U.S. Attorney General Alberto R. Gonzales announced the Hurricane Katrina Fraud Task Force as he toured the destruction in Louisiana and Mississippi.
"We cannot allow the kindness of Americans to be exploited in this time of disaster and crisis," said Gonzales in a statement. "This Task Force will help ensure that those offering a helping hand do not themselves become the victims of fraud, and that the money and support they so graciously and generously offer goes to the intended recipients, the many victims of Hurricane Katrina."
The task force, which will be chaired by Assistant Attorney General Alice Fisher of the department's Criminal Division, will include representatives from the FBI, the Federal Trade Commission (FTC), the Postal Inspector's Office, and the Executive Office of the United States Attorneys.
Among the types of fraud the task force will target for investigation and prosecution, said Gonzales, are charity fraud, insurance fraud, government benefits fraud, and identity theft.
The move came on the same day that the senior cyber-security official at the FBI said that Katrina charity scam sites are popping up faster than the agency can run them down.
FBI assistant director Louis Reigel said by mid-day Thursday there were roughly 2,300 Katrina-related sites, double the number since Tuesday. That figure already dwarfs what the FBI saw in the aftermath of the Southeast Asian tsunami earlier this year, Reigel said.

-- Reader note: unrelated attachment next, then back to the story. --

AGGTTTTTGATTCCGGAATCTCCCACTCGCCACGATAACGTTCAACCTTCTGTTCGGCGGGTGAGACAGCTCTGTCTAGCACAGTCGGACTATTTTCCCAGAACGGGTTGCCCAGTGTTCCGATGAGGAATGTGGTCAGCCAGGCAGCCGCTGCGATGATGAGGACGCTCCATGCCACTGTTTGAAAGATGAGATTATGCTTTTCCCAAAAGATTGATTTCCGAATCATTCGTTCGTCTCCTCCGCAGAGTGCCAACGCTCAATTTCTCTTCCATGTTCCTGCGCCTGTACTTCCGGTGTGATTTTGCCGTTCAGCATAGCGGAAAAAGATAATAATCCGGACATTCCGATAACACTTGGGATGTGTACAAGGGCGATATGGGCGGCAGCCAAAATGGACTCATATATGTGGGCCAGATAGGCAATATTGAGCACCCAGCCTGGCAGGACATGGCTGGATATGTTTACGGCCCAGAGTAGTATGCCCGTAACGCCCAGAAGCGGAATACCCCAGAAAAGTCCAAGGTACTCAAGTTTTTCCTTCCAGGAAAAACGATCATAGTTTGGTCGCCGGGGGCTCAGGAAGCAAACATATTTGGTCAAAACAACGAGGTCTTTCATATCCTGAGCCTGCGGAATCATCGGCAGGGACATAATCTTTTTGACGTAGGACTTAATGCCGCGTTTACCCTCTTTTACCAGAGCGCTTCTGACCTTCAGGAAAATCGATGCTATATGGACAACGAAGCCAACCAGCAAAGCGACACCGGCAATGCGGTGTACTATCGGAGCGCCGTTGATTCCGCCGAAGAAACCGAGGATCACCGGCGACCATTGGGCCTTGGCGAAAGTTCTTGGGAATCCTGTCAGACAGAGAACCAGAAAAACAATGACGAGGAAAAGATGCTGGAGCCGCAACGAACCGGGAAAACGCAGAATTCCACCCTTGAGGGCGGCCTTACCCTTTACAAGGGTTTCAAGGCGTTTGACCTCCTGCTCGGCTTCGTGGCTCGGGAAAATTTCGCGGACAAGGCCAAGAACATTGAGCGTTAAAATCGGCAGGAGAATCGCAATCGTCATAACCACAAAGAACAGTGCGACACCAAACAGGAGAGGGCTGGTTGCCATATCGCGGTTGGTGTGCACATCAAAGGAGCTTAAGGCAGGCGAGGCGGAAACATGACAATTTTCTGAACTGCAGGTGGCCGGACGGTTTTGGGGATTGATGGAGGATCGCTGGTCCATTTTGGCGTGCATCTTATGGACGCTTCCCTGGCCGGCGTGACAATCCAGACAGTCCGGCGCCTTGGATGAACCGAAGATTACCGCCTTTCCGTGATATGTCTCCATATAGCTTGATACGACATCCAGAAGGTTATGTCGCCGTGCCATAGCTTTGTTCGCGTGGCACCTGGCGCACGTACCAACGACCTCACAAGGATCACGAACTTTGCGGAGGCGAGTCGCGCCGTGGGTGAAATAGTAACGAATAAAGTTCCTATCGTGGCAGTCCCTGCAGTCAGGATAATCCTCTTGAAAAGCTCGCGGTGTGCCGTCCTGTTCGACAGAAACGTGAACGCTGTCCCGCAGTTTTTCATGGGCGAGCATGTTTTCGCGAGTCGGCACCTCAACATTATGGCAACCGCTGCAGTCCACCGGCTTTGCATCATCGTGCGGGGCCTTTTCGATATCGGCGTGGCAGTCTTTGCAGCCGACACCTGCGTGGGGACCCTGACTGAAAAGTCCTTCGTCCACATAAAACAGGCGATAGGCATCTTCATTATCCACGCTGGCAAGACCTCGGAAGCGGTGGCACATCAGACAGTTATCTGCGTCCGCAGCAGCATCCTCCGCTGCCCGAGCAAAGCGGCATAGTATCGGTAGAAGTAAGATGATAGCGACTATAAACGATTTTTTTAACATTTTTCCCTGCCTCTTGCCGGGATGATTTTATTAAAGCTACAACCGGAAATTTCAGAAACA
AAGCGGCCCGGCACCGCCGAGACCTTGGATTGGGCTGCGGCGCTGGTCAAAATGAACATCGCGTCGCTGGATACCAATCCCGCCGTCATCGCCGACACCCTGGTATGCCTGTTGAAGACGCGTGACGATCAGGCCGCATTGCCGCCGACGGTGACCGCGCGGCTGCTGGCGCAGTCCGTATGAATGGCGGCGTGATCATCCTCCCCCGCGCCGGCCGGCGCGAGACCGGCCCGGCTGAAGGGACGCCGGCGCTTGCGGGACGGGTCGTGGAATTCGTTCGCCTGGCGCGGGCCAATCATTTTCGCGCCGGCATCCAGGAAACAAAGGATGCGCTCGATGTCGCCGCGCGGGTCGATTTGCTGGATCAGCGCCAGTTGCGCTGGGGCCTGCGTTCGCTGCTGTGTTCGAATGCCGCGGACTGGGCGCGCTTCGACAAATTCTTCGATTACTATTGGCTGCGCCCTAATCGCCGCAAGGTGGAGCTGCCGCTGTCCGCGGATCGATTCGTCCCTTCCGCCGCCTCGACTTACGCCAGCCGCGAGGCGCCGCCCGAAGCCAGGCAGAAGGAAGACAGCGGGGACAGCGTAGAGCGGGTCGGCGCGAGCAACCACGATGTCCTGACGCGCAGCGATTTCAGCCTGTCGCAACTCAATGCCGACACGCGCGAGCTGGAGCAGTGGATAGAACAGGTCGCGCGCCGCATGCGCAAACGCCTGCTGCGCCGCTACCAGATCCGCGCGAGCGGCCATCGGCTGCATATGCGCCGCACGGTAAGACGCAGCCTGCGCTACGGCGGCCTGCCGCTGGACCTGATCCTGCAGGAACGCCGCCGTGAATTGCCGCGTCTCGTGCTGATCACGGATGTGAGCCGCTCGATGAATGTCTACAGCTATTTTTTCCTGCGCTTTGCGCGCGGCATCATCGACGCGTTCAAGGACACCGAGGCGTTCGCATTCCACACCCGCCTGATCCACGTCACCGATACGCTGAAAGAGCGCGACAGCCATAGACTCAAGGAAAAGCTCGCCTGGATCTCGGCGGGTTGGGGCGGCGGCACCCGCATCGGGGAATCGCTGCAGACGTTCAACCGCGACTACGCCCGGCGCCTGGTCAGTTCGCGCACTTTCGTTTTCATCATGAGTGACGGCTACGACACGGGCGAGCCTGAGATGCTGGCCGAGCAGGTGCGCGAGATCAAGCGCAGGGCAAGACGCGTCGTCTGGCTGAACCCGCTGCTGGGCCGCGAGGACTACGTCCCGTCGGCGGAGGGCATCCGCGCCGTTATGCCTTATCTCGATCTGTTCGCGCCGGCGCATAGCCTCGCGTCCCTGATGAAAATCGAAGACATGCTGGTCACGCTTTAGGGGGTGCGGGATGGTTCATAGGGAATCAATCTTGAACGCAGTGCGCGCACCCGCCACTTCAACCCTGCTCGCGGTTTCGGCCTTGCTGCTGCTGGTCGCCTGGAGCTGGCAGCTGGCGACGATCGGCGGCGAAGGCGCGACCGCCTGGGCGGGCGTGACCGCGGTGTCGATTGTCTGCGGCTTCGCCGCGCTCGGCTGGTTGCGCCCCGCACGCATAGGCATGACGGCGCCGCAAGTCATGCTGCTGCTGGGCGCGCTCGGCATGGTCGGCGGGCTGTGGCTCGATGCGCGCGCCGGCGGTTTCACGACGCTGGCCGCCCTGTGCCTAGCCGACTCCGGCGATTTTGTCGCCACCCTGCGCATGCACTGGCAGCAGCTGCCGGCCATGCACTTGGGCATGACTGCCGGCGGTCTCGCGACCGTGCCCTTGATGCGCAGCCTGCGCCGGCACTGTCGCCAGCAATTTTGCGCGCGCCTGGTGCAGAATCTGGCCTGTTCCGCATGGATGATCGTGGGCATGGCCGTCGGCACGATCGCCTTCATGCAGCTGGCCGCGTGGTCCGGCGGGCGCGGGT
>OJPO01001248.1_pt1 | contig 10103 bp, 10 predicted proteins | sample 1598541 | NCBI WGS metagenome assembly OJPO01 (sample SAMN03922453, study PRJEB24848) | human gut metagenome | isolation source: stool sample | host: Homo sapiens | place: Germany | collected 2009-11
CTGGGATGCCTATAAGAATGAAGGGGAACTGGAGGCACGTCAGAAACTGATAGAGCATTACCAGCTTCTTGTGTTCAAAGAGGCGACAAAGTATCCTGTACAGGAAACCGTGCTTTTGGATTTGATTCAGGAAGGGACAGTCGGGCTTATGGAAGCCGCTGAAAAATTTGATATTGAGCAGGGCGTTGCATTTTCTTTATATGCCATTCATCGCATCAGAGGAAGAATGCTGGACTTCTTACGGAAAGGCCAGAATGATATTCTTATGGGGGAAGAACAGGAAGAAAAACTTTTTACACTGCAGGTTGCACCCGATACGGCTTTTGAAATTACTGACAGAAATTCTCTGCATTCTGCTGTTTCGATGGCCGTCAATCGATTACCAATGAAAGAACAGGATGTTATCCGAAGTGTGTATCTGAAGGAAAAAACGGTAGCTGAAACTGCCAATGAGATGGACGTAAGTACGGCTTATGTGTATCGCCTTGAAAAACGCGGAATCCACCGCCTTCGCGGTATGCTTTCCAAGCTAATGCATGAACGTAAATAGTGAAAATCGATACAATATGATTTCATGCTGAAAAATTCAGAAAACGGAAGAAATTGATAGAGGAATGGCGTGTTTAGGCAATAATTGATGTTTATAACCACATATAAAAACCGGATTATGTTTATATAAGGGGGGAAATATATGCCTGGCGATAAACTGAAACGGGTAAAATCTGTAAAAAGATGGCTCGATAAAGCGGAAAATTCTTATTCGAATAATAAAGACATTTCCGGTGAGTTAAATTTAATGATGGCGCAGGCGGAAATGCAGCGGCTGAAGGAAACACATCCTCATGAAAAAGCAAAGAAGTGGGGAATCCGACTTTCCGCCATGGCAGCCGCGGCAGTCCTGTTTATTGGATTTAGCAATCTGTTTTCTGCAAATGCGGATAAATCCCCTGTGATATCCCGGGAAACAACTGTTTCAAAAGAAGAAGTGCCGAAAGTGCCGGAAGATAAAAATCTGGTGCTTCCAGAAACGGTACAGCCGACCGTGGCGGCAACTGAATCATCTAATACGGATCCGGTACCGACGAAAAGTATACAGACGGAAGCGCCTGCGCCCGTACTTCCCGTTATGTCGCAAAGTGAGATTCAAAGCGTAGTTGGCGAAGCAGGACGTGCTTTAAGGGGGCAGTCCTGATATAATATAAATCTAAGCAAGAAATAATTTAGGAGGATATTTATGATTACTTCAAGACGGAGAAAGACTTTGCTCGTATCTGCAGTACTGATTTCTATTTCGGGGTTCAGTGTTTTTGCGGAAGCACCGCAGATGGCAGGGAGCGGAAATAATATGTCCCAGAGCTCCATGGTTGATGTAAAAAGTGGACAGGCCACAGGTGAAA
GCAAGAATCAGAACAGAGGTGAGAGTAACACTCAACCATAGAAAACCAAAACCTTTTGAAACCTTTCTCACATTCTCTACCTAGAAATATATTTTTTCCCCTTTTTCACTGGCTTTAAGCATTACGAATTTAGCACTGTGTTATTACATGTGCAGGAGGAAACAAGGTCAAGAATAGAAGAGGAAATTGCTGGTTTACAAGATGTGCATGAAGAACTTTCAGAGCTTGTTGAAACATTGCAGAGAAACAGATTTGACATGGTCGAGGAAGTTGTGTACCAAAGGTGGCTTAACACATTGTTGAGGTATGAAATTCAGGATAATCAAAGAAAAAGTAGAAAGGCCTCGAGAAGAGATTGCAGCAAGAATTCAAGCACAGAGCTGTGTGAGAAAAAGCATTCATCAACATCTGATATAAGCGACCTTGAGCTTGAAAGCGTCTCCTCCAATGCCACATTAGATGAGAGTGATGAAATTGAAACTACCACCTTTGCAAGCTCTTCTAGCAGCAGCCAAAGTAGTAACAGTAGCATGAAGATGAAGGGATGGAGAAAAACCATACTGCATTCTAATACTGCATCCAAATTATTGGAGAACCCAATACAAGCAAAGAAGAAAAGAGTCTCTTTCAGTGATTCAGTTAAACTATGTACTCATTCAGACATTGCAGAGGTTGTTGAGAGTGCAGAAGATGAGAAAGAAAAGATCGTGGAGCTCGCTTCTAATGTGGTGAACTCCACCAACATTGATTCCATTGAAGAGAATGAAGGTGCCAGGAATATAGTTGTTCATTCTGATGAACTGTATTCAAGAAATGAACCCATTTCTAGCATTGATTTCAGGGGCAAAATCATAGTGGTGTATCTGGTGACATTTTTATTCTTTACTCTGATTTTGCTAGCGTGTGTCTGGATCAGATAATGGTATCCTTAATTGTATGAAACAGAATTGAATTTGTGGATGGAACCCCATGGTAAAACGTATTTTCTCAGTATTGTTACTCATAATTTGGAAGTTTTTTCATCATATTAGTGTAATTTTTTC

New Katrina sites appear “faster than we can pound them down,” Reigel told the Associated Press. The bureau, he said, has been able to look at only 800 of the sites, or approximately a third of those online.
Limited actions against Katrina scammers have been taken by state officials in Florida and Missouri, but federal law enforcement has yet to file any charges.
In Florida, Attorney General Charlie Crist has filed a civil lawsuit against a state resident, Robert E. Moneyhan, 51, for allegedly creating several Katrina-related sites, none of which was a legitimate charitable operation. Wednesday, similar charges were brought by Missouri's Attorney General, Jay Nixon, against a St. Louis man, Frank Weltner.